There have been arguments that exceptions should be made for tertiary institutions because they are not directly needed for an increase in literacy rate. However, for a developing country, tertiary education cannot be seen as a luxury to be held as a commercial enterprise available to those who can afford it. Apart from the fact that tertiary education is still needed for proper literacy development, African developmental realities require factors that can hasten development while also providing platforms for sustainability. Developed countries may charge tertiary education as high as possible because of the developmental advancement and array of opportunities available to citizens. But in Africa, it has been quite hard to meet all the agenda and millennium goals of development, and spending on tertiary education can only be seen from the angle of investment that brings about secure development and prospective and progressive assurances.

The need for continuous and intensive human capital development, which helps to fine-tune Africans’ brilliant ideas and innovative mindsets, research and innovation to unlock the potentials of each African nation, multidimensional economic development, sustainable reduction of poverty, sustainable development, social and political stability, grave healthcare improvement, cultural preservations and expressions, global competitiveness, and other factors have made tertiary education a necessity and not luxury. It is only wise for countries that do not want to be stagnant to embrace increased access to tertiary education and make it as affordable as possible.

While educational institutions and, ironically, the government continuously complain about increase in the cost of things, they often ignore the fact that the masses are the primary victims of the high cost of living in the nation, creating an excessive gap between the rich and the poor. The NBS has also stated that inflation in the country has risen to 22.79%, the highest in 17 years. As it is, many students in public universities already find it difficult to cater for their education given the previous inflation in the country. Some of them are contributing to what is given to them at home, while others are solely taking care of their education expenses by doing menial jobs. Given this premise, it is projected that a large number of students will drop out of school in the wake of the recent school fees increments. For now, there is no accurate number of dropouts, but there is already a high rate of absenteeism from students who shuffle to attend classes due to the cost of transportation and other incumbent expenses. Even developed countries that have increased their tuition fees recorded a significant reduction in the number of students. For instance, in 2013, the United Kingdom recorded over 1800 reduction in enrollment of students in her institutions after an increase in her tuition. Nigeria is no exception and might serve as a point of reference.

Two major recent developments in Nigeria have made the careful analysis of the increment in school fees necessary. One is the introduction of the Students Loan Act and the second is the removal of subsidies on petrol in the country. The former has been used as an illogical justification for increasing school fees and the latter questions the appropriateness of these developments at this time. In his inaugural speech on May 29, 2023, President Bola Tinubu declared the removal of fuel subsidies to save Nigeria from the “elephant that would bring Nigeria down to its knees,” which is commendable considering the wastage of about 4.39 trillion naira on fuel subsidies in 2022. However, the strategic errors around it to cushion the effect on the masses have made it unpopular. Considering the propensity of corruption in the country, you cannot expect a population to suffer for a better tomorrow in good faith.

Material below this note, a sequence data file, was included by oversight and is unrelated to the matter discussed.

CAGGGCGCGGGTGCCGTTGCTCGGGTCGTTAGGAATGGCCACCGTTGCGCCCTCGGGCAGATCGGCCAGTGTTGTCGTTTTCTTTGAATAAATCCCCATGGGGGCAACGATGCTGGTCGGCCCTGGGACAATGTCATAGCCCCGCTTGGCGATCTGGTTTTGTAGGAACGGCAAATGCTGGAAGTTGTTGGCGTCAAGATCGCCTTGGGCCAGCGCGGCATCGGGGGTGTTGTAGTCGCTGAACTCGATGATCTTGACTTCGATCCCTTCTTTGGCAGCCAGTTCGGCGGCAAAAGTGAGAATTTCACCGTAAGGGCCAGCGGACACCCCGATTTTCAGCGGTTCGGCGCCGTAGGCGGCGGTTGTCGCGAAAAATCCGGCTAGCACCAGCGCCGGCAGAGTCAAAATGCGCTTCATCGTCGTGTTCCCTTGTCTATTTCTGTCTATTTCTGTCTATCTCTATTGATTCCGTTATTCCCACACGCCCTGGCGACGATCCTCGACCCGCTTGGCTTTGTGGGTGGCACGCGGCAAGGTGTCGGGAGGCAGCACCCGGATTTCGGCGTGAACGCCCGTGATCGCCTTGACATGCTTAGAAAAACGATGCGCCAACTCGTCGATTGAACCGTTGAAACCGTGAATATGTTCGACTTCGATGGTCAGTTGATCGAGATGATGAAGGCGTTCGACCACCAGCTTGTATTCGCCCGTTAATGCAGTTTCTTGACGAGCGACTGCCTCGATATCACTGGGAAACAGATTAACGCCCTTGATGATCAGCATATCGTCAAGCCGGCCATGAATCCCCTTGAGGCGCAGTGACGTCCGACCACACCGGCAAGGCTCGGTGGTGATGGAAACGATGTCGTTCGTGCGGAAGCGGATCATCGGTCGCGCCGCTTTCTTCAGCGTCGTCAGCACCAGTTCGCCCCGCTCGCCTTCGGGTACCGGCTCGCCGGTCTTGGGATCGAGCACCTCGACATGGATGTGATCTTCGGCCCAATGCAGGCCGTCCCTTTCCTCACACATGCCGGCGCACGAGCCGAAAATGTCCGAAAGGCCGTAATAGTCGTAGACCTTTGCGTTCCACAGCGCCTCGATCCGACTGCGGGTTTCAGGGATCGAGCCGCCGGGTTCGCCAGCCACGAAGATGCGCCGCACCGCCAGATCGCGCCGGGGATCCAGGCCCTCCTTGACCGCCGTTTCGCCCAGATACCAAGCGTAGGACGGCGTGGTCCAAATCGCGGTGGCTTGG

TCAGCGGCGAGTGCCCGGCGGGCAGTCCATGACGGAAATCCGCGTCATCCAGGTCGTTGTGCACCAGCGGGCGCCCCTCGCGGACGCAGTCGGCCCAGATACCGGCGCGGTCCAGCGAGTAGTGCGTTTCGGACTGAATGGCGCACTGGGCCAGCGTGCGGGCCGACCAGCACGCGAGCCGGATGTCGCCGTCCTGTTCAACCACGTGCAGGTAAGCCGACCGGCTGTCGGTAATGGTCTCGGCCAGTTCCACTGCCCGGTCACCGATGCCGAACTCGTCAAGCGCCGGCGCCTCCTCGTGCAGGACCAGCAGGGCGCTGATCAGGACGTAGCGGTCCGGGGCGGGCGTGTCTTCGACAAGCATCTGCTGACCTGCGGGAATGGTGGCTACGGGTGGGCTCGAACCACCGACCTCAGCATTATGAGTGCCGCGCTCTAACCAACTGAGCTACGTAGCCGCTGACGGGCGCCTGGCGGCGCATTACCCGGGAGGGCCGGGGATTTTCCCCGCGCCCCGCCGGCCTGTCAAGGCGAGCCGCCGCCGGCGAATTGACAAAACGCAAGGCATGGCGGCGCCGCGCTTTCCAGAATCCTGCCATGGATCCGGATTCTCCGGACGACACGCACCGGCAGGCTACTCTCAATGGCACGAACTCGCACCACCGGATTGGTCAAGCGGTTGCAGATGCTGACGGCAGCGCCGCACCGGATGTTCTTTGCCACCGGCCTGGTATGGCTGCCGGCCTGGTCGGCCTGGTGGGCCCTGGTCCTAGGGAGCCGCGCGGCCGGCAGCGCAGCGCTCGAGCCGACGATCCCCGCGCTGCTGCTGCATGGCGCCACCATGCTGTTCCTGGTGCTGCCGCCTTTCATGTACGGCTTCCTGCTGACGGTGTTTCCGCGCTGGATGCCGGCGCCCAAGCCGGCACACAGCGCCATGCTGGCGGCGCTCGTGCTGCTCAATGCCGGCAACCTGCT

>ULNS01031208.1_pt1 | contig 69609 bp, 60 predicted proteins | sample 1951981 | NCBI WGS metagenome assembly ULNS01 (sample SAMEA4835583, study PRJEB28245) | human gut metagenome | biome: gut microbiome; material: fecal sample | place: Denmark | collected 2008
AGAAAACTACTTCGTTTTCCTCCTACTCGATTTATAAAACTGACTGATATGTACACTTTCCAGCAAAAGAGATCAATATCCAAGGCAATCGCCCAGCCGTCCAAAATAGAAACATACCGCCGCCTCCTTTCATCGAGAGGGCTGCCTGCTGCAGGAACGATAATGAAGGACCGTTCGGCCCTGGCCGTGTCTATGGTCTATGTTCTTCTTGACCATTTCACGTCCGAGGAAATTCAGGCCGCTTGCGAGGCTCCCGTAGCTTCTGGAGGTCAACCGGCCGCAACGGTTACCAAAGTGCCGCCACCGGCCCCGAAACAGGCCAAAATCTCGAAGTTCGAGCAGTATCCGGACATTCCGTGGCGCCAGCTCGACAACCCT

Following the naira scarcity and that of other commodities and the reduced purchasing power of the people, the effect of subsidy removal has gradually become quite unbearable. Therefore, increasing fees, as well as taxes payable at this point, seems to be actions and policies made without reading the room. The supposed plan of succor, the payment of N8,000 to 12 million poor families for six months (later put under review), and some other plans as stated by the president in his address of the state of the nation on August 1, 2023, cannot provide the people with the capacity to afford the various school fees increases. We need to ask how a family with a monthly income of less than 60,000 naira can afford the school fees of at least three children totaling about 700,000 naira annually, if one is at a unity school and the other two are at a Nigerian university, without considering feeding, transportation, and other expenses.

What is more, the arguments built around the passing of the students’ loan act seem to be very erroneous in relation to the recent increment in school fees. But, according to the act, how many Nigerian families will qualify? What is the facility of the government and how many students can the loan cover? Are there job opportunities to guarantee the repayment of the loans after school, considering that the unemployment rate in Nigeria as of 2023 is 41%? On a lighter note, President Barak Obama disclosed that at the time he was supposed to be saving for his children, he was repaying his student loan, which he only completed at the age of 40 when he was about to become a Senator. If student loans are used to justify the increase in tuition fees, then it is a scam as not up to 10% of the students can get the loans, and even if it could be done, the prevalence of corruption and embezzlement leaves much to be feared.

It is true that if the country’s educational sectors must grow, money must be pumped into them. However, if there must be an increase in tuition fees, it should be at a reasonable proportion to the people’s standard of living. More specifically, Nigeria can focus on reducing the expensive and excessive cost of living, reduce corruption outside and within educational sectors, and diversify the sources of funding education in Nigeria amidst other alternatives. Public institutions are built for the people’s benefit and convenience, and if they are not affordable, they do not serve their intended purposes.